dark chocolate

Top 5 Reasons to Eat Chocolate Every Day: Why Dark Chocolate is Good For You

I don’t know about you, but I’m a huge chocolate fan! So I was pretty thrilled as research studies started pouring in over the last decade that prove the health benefits of eating chocolate every day. “I have to eat my chocolate: doctor’s orders.”

There are plenty of reasons to make chocolate a part of your daily supplement regimen. (Remember, we’re talking about dark chocolate here, with at least 75% cacao content.)

Supporting factors for ongoing chocolate bliss include:

Better brain function

Flavanols are chemicals found in large quantities in cocoa and chocolate, and they’ve been proven to enhance cognitive function and blood flow to your brain.

In fact, test subjects in one study showed remarkably increased activity on brain scans while they consumed flavanol-rich cacao, and there were no negative side effects for their blood pressure or heart rate.1 (Wouldn’t you love to be a paid subject for that study?)

That means cacaos shows real promise for treatment of stroke and dementia patients. Try it in this scrumptious Chocolate Avocado Mousse with Cacao Nibs!

A healthier heart

A large-scale study by the National Heart, Lung, & Blood Institute demonstrated that people who eat more dark chocolate are less likely to suffer from coronary disease.2

Even after adjusting the figures for other risk factors like age, weight, cholesterol levels, sugar consumption, and exercise, researchers found that participants who didn’t eat chocolate regularly were 49% more likely to have heart disease!

The results may be due in part to flavanols’ ability to lower blood pressure, but they mean one thing for sure: pass the chocolate bar. (Or whip up one of these three delicious chocolate protein shakes…)

Improved cholesterol levels

Another possible reason for dark chocolate’s positive effects on heart disease risk is that flavanols help lower LDLs and raise HDLs. (Not quite sure what that means? This article will get you up to speed.)

Not only does flavanol-rich cacao consumption increase the body’s ability to process harmful cholesterol particles, it does so without negative effects on prostaglandins – the hormones that help regulate inflammation.3 Another perfect reason to indulge in a mug of Power Hot Cocoa!

Skin protection

Believe it or not, eating chocolate every day is a great way to protect your skin from the sun’s harmful UV rays!4

Multiple studies show that eating flavanol-rich chocolate every day for 12 weeks cut the impact of UV exposure on skin by at least 25%. It also results in smoother, thicker skin for women, which translates to fewer wrinkles and skin issues.5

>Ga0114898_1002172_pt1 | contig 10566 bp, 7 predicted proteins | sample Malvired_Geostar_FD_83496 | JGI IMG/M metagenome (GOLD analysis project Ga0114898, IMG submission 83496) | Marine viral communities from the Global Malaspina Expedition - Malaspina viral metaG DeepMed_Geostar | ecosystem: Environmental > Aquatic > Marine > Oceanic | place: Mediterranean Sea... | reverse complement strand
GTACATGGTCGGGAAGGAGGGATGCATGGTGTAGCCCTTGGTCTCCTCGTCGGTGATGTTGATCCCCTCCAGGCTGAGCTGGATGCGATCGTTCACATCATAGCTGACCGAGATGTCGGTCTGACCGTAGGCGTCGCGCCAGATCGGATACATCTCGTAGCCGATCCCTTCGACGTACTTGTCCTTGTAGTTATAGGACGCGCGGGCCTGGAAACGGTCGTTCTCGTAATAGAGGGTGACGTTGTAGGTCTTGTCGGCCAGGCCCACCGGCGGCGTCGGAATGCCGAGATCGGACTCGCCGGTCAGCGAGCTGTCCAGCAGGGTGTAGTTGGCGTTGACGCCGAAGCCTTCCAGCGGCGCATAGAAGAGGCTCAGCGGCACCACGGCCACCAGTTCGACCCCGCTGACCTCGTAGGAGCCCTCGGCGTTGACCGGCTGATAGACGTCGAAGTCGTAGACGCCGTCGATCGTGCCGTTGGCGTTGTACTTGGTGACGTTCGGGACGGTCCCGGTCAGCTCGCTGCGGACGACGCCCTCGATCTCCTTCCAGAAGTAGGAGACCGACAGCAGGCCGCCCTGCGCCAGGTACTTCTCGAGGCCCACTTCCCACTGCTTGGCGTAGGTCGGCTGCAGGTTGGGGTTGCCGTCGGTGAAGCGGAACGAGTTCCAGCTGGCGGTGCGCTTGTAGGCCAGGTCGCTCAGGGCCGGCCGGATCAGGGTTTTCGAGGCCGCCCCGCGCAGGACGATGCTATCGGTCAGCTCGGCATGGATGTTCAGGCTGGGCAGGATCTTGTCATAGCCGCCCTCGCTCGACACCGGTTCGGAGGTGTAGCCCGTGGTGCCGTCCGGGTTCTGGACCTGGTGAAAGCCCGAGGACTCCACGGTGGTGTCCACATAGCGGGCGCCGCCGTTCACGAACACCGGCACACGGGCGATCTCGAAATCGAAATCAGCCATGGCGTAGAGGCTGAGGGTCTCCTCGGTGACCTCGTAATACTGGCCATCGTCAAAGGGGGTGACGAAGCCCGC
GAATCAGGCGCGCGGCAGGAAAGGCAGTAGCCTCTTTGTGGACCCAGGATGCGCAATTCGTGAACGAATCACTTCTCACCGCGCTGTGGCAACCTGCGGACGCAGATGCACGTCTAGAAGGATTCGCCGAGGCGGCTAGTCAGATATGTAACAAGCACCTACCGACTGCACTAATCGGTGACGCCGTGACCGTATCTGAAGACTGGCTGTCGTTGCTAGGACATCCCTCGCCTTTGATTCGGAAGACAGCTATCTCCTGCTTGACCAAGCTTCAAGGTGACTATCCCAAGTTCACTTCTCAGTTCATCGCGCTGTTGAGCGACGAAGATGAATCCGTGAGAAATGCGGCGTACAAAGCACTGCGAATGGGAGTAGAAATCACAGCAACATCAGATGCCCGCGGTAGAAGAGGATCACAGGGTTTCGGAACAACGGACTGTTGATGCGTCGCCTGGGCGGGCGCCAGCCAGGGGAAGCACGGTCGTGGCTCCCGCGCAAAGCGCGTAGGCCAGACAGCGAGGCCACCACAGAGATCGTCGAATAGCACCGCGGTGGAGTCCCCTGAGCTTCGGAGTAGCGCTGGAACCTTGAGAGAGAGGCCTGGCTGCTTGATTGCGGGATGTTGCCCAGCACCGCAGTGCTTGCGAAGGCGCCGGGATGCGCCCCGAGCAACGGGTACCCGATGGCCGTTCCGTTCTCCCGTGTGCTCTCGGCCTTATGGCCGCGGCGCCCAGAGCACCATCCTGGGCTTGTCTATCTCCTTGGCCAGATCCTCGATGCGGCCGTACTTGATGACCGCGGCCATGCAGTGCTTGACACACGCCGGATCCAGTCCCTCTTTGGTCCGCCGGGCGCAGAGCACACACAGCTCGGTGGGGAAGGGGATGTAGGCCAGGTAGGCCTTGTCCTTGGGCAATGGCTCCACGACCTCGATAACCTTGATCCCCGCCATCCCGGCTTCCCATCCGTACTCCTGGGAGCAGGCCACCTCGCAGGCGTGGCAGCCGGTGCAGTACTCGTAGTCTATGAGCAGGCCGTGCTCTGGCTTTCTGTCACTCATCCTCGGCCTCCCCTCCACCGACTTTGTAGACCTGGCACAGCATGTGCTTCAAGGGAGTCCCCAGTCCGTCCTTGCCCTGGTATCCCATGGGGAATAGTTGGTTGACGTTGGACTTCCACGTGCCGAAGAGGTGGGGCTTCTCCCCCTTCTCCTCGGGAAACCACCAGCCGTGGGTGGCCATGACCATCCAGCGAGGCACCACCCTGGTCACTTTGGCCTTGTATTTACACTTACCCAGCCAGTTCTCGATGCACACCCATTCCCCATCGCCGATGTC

It’s worth noting that study participants who ate low-flavanol chocolate (like Hershey’s or other low-cacao, high-sugar chocolate) showed none of the same positive effects. So reach for pure cacao powder, cacao nibs, and quality dark chocolate, like the ingredients in this recipe for Cacao Nib Protein Cookie Bites.

Decreased insulin resistance

Research proves that just 15 days of eating high-flavanol dark chocolate can improve insulin sensitivity and decrease insulin resistance!9

Your insulin sensitivity measures how well your body is able to respond to blood glucose changes. Long-term exposure to stress, sugar, and harmful foods can result in insulin intolerance, which puts you at higher risk for hypertension, type 2 diabetes, and system-wide inflammation.6-8 Chocolate to the rescue!

Obviously, none of this gives you license to indulge in a daily chocolate binge. But a 2-ounce serving a day of high-flavanol dark chocolate or raw cacao powder is definitely a tasty way to take better care of yourself!

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Article Sources:

1 https://www.ncbi.nlm.nih.gov/pubmed/16794461
2 https://www.ncbi.nlm.nih.gov/pubmed/20858571
3 https://www.ncbi.nlm.nih.gov/pubmed/11684527
4 https://www.ncbi.nlm.nih.gov/pubmed/19735513
5 https://www.ncbi.nlm.nih.gov/pubmed/16702322
6 https://www.niddk.nih.gov/health-information/diabetes/types/prediabetes-insulin-resistance
7 http://www.ncbi.nlm.nih.gov/pmc/articles/PMC1483173/
8 http://www.ncbi.nlm.nih.gov/pubmed/7512468
9 http://jn.nutrition.org/content/138/9/1671.long

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